Czechoslovakian VZ.52/57 7.62X39 SA RIFLE

Czechoslovakian VZ.52/57 7.62X39 SA RIFLE


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SKU: C&R CZ-VZ52/57 Categories: , , ,


Product Description:

This Czechoslovakian vz.52/57 rifle is in excellent condition.  The Rifle is chambered in 7.62×39 and was manufactured in 1958.  The stock is in excellent condition with no cracks but does exhibit minor dings and scratches from normal wear.  The rifle’s paint finish is excellent on the receiver but does exhibit chipping on the upper hand guard.   The barrel is good and the bore is very good, 4.5/ 5, no discernible pitting, crisp rifling, but with some cosmoline build up.   The receiver is good with cosmoline build up and the action is smooth.  Bolt is good and covered in cosmoline.  All hardware is present including, screws, sling mounts and the side folding bayonet functions smoothly. Magazine shows some loss of finish.  This rifle includes original sling.  Rifle includes complete original cleaning kit under butt stock plate.   Serial numbers match on receiver, barrel, and stock.  The rifle is marked with the following;

SHE = Povaska Bystrica

Crossed Swords = Czech Military Acceptance Markings

Circle T = Military Testing Mark



The vz.52/57 is a Czechoslovakian self-loading rifle converted from the vz.52 that had started development in the 1940s as a replacement for the vz.24 Mauser type rifle in service with the Czechoslovakian army. After WWII ended many nations realized the need for an intermediate cartridge that would better serve the changing ways of modern combat. Russia developed the 7.62x39mm M43 round during the war and accelerated its improvement after the war ended. Czechoslovakia was also working along the same lines at the same time and developed the 7.62x45mm M52 that they believed to be superior to the Russian cartridge.

The vz.52, full name 7.62mm Samonabíjecí Puška vzor 52 (vzor meaning ‘model’) was designed by brothers Jan and Jaroslav Kratochvíl in the early 1950s. It came into service in 1952 and was manufactured by Považské Strojárne Považská Bystrica and later by Česká Zbrojovka Uherský Brod (famously known as CZ). It continued service for five years in the caliber of 7.62x45mm until mid-1950s when the Soviet Union demanded Czechoslovakia conform to the ammunition standardization of the Warsaw Pact countries to 7.62x39mm.

Existing vz.52 rifles were then sold as surplus to allied communist countries or converted to the new caliber of 7.62x39mm. Exact numbers of the conversions are unknown and most vz.52/57s were manufactured new as it was easier and more cost effective and the existing vz.52s easily sold as surplus.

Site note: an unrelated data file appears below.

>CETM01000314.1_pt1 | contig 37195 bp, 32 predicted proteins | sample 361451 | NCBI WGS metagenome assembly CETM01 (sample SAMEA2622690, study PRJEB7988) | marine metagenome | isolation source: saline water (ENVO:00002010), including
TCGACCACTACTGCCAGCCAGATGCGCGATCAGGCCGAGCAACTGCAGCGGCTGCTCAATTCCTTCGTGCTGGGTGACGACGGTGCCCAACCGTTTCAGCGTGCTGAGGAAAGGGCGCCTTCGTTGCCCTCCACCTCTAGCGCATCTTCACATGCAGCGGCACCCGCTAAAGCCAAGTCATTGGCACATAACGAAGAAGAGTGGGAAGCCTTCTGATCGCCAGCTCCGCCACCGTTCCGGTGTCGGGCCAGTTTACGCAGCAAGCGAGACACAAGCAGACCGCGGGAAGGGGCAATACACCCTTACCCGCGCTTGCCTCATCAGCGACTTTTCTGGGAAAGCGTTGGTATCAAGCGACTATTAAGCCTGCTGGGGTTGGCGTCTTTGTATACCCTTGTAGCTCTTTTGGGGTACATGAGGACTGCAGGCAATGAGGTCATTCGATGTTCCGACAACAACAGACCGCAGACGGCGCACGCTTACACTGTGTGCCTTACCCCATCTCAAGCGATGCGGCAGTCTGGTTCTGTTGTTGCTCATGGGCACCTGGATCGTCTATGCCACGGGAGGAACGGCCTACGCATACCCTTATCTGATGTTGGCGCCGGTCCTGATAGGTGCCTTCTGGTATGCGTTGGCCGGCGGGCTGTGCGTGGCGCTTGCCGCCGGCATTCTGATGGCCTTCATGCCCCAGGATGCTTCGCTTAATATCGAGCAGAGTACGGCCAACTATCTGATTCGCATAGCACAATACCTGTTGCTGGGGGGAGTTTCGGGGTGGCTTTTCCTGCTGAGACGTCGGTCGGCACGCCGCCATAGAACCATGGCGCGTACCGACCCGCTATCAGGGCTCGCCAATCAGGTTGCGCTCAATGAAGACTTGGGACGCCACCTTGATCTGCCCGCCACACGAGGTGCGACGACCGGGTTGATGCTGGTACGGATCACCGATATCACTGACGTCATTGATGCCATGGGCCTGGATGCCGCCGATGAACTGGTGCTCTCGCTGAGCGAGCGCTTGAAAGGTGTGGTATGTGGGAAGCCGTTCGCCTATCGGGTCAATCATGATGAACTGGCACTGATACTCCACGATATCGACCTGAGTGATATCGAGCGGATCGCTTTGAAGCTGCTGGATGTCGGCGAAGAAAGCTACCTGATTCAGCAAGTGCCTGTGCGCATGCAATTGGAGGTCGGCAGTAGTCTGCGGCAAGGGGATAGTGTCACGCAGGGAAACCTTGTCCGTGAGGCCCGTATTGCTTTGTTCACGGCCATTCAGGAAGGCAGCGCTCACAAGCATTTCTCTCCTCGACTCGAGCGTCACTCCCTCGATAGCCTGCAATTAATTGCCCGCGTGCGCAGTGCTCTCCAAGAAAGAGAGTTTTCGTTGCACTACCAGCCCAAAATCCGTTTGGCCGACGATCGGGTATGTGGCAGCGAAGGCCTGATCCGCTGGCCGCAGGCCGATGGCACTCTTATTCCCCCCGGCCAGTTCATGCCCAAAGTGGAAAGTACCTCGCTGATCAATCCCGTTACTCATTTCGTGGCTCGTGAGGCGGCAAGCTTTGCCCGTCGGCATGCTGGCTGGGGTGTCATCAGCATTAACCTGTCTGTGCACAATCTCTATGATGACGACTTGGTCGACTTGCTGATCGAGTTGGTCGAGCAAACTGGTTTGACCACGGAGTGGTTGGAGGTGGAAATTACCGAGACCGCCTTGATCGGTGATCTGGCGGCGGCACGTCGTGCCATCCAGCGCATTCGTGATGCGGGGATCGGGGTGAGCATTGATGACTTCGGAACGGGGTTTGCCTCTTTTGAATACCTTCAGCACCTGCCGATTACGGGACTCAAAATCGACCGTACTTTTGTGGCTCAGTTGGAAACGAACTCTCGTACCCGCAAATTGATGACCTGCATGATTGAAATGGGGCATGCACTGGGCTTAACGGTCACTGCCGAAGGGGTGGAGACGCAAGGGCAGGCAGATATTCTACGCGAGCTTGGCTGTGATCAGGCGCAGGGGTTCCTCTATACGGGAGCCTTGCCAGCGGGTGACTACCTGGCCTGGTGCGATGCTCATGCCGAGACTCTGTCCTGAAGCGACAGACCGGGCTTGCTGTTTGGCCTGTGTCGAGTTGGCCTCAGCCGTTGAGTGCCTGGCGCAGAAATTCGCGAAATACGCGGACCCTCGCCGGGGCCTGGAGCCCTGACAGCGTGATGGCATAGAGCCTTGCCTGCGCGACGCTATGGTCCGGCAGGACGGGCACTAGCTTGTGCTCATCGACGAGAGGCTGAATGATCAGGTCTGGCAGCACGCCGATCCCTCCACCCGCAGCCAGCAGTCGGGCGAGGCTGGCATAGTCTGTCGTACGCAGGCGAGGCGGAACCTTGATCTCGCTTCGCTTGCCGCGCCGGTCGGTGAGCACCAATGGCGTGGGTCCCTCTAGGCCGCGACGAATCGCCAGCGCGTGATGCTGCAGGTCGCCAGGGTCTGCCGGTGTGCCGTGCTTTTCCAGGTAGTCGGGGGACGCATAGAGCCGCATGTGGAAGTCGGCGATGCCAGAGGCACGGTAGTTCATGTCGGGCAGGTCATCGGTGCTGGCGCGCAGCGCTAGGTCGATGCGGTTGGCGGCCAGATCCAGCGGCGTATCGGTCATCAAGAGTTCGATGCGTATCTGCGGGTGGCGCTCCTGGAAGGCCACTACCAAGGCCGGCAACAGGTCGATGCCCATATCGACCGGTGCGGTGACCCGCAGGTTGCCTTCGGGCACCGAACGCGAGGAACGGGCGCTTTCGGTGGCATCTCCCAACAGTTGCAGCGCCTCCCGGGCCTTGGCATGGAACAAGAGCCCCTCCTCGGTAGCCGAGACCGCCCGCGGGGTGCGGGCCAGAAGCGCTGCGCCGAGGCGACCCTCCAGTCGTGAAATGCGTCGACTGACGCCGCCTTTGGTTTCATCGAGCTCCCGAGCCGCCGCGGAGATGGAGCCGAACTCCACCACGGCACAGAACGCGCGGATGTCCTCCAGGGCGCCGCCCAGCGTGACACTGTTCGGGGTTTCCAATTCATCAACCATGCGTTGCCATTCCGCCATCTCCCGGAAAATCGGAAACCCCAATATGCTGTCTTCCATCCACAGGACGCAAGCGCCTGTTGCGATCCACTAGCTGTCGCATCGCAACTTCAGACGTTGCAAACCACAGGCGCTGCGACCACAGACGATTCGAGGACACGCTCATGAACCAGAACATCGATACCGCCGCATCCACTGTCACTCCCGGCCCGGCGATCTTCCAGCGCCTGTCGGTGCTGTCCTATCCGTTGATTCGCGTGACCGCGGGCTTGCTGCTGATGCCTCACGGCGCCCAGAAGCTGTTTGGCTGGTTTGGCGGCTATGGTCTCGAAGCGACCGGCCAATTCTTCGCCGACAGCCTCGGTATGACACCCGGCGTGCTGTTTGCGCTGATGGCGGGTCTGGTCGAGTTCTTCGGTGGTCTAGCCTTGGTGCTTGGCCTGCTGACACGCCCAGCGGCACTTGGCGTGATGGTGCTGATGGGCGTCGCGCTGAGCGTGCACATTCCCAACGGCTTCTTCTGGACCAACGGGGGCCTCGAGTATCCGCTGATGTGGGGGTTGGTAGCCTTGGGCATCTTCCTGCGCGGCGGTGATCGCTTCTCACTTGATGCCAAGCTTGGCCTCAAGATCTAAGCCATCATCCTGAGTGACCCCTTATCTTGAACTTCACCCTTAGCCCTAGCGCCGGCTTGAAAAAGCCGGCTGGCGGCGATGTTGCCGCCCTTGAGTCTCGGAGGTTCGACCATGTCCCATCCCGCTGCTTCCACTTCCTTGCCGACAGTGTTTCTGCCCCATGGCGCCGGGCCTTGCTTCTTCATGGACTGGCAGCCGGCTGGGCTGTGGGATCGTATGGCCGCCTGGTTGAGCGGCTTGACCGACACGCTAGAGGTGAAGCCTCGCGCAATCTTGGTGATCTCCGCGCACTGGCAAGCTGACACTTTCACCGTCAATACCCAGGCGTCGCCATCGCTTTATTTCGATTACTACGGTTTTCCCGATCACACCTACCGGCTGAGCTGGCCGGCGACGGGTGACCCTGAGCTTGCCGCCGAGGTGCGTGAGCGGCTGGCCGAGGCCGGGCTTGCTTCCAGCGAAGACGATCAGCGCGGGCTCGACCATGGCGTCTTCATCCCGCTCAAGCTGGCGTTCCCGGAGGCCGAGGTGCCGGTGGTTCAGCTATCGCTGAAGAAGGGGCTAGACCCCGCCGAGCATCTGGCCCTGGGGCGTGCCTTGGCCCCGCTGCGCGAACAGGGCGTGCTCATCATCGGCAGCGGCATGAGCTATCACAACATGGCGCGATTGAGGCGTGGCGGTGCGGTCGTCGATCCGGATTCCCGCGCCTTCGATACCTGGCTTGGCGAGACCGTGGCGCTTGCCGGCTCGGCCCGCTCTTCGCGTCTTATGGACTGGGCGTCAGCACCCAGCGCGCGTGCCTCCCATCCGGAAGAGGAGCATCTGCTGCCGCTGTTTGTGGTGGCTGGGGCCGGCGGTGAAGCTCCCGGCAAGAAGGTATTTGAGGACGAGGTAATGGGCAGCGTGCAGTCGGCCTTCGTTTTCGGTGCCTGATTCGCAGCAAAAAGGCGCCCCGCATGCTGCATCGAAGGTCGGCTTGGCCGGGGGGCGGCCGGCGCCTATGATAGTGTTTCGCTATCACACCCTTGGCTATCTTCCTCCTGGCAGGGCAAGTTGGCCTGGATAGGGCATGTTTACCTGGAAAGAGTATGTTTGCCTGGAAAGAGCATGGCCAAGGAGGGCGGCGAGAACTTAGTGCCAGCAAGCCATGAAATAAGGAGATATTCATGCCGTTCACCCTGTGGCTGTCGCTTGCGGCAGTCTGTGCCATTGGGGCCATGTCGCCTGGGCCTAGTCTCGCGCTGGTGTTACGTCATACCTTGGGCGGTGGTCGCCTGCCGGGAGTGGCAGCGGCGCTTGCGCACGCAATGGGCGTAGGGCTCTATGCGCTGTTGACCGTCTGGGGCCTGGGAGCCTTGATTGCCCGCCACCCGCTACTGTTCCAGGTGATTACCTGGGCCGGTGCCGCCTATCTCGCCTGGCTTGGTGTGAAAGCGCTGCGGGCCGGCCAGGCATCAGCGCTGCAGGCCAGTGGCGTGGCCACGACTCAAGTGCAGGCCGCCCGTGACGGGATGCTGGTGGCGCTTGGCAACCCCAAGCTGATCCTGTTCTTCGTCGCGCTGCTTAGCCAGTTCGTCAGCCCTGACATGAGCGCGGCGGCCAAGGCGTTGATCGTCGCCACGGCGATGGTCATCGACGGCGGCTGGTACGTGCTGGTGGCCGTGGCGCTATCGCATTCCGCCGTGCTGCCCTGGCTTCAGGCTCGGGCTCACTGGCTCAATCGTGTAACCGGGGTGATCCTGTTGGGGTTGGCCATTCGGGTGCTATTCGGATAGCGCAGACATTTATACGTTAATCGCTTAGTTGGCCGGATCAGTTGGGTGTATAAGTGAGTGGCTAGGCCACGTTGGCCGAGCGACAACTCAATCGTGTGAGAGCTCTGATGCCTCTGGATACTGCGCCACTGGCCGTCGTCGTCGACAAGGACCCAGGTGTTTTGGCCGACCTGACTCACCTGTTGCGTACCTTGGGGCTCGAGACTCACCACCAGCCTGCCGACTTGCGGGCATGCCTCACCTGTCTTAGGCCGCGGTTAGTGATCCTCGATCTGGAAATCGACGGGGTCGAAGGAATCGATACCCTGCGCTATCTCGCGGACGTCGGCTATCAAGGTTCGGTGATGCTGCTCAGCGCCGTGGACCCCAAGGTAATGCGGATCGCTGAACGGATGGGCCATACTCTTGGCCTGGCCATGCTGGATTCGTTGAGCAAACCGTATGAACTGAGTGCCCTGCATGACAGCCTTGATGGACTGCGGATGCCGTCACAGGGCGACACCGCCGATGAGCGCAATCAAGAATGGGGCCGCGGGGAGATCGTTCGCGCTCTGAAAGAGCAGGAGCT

The vz.52/57 is identical to the vz.52 except for caliber, barrel, and magazines. The vz.52/57 has a tilting-bolt locking mechanism powered by an annular short-stroke gas piston system. The bolt is locked by two lugs that recess into slots machined into the receiver. The rifle’s bolt is different by tipping to the front to lock the mechanism where most other tipping bolt designs tip to the rear. The piston is actuated by residual gases from the bore that vent into a sleeve surrounding the barrel to overcome the inertia of the bolt carrier and bolt as well as the resistance of the return spring to unlock the chamber and eject the spent cartridge case. The ejection pattern is unusual as well ejecting to the left or forward left. The vz.52/57 trigger mechanism closely resembles the U.S. M1 Garand and the safety switch is inside the trigger guard as well. Similar to the SKS it has a folding bayonet but the vz.52/57 bayonet folds to the side into a recess in the stock.

The vz.52/57 unlike its predecessor featured a chromium plated bore and chamber. The magazine for the vz.52/57 was also redesigned changing the taper slightly. While the magazines for the vz.52 were interchangeable with the vz.52/57 they did not feed efficiently and caused issues with reliability for the rifle.

The Vz.52 and Vz.52/57 are very difficult to visually distinguish but there are a couple points that can tell them apart. The Vz.52 has a parkerized finish, a shallow slope on the underside of the magazine, and no barrel crosspin in the forward receiver. The metal on the Vz.52/57 is painted black, the slope of the underside of the magazine is noticeably steep, and a crosspin was added to the front of the receiver under the rear sight.

Despite converting to the 7.62x39mm as demanded by the Soviet Union the vz.52/57 would only stay in service for one year. It was replaced by the select fire vz.58 which was Czechoslovakia’s answer to the Russian AK-47.

Though it had a very short service life with Czechoslovakia the vz.52 and vz.52/57 would continue to be used in many other nations allied with the Eastern Bloc. Cuba under Fidel Castro purchased a very large quantity of both models and they would be used famously during the Bay of Pigs invasion of 1961. Many were then sent from Cuba to African conflicts in Angola as well as the 1960-65 Congo Crisis. The vz.52 and vz.52/57 have also turned up in the Vietnam War, the Ogaden War Somalia vs Ethiopia, the Soviet-Afghan War, the Somali Civil War and quite notably the U.S. invasion of Grenada in 1983. Captured cz.52s and 52/57s from Grenada came back to the United States with soldiers as either authorized legal ‘bring backs’ or by unapproved means.

The vz.52 and vz.52/57 are a very uniquely Czechoslovakian contributions to small arms military history. Much like the Russian SKS they represent an important link between the bolt action rifles of WWII to the select fire small arms of the Cold War.






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